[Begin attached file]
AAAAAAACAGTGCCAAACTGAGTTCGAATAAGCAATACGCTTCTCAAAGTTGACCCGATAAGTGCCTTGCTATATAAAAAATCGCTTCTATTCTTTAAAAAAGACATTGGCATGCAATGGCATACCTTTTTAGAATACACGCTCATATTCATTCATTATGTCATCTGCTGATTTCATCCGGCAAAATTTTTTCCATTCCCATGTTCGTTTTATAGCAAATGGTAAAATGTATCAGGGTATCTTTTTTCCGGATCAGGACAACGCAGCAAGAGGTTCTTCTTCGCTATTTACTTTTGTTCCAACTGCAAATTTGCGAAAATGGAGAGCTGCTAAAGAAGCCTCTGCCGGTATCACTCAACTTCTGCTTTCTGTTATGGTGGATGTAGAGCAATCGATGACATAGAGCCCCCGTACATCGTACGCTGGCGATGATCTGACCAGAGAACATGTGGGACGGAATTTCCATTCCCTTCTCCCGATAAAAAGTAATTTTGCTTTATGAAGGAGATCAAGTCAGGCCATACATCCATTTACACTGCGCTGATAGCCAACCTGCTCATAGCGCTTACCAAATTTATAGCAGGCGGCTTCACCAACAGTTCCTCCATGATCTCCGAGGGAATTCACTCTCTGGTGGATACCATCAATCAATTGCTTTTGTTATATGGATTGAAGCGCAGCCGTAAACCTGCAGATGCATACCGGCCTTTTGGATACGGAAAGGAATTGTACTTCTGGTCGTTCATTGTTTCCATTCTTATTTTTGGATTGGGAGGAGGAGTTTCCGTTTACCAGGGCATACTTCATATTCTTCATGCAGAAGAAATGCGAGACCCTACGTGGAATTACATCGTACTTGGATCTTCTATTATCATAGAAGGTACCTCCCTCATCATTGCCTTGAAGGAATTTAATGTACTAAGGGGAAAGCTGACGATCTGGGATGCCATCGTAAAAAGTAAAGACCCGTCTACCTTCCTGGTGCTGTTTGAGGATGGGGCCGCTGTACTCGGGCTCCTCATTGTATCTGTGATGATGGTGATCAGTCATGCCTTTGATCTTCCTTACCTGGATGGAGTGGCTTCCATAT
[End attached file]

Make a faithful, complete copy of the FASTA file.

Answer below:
AAAAAAACAGTGCCAAACTGAGTTCGAATAAGCAATACGCTTCTCAAAGTTGACCCGATAAGTGCCTTGCTATATAAAAAATCGCTTCTATTCTTTAAAAAAGACATTGGCATGCAATGGCATACCTTTTTAGAATACACGCTCATATTCATTCATTATGTCATCTGCTGATTTCATCCGGCAAAATTTTTTCCATTCCCATGTTCGTTTTATAGCAAATGGTAAAATGTATCAGGGTATCTTTTTTCCGGATCAGGACAACGCAGCAAGAGGTTCTTCTTCGCTATTTACTTTTGTTCCAACTGCAAATTTGCGAAAATGGAGAGCTGCTAAAGAAGCCTCTGCCGGTATCACTCAACTTCTGCTTTCTGTTATGGTGGATGTAGAGCAATCGATGACATAGAGCCCCCGTACATCGTACGCTGGCGATGATCTGACCAGAGAACATGTGGGACGGAATTTCCATTCCCTTCTCCCGATAAAAAGTAATTTTGCTTTATGAAGGAGATCAAGTCAGGCCATACATCCATTTACACTGCGCTGATAGCCAACCTGCTCATAGCGCTTACCAAATTTATAGCAGGCGGCTTCACCAACAGTTCCTCCATGATCTCCGAGGGAATTCACTCTCTGGTGGATACCATCAATCAATTGCTTTTGTTATATGGATTGAAGCGCAGCCGTAAACCTGCAGATGCATACCGGCCTTTTGGATACGGAAAGGAATTGTACTTCTGGTCGTTCATTGTTTCCATTCTTATTTTTGGATTGGGAGGAGGAGTTTCCGTTTACCAGGGCATACTTCATATTCTTCATGCAGAAGAAATGCGAGACCCTACGTGGAATTACATCGTACTTGGATCTTCTATTATCATAGAAGGTACCTCCCTCATCATTGCCTTGAAGGAATTTAATGTACTAAGGGGAAAGCTGACGATCTGGGATGCCATCGTAAAAAGTAAAGACCCGTCTACCTTCCTGGTGCTGTTTGAGGATGGGGCCGCTGTACTCGGGCTCCTCATTGTATCTGTGATGATGGTGATCAGTCATGCCTTTGATCTTCCTTACCTGGATGGAGTGGCTTCCATAT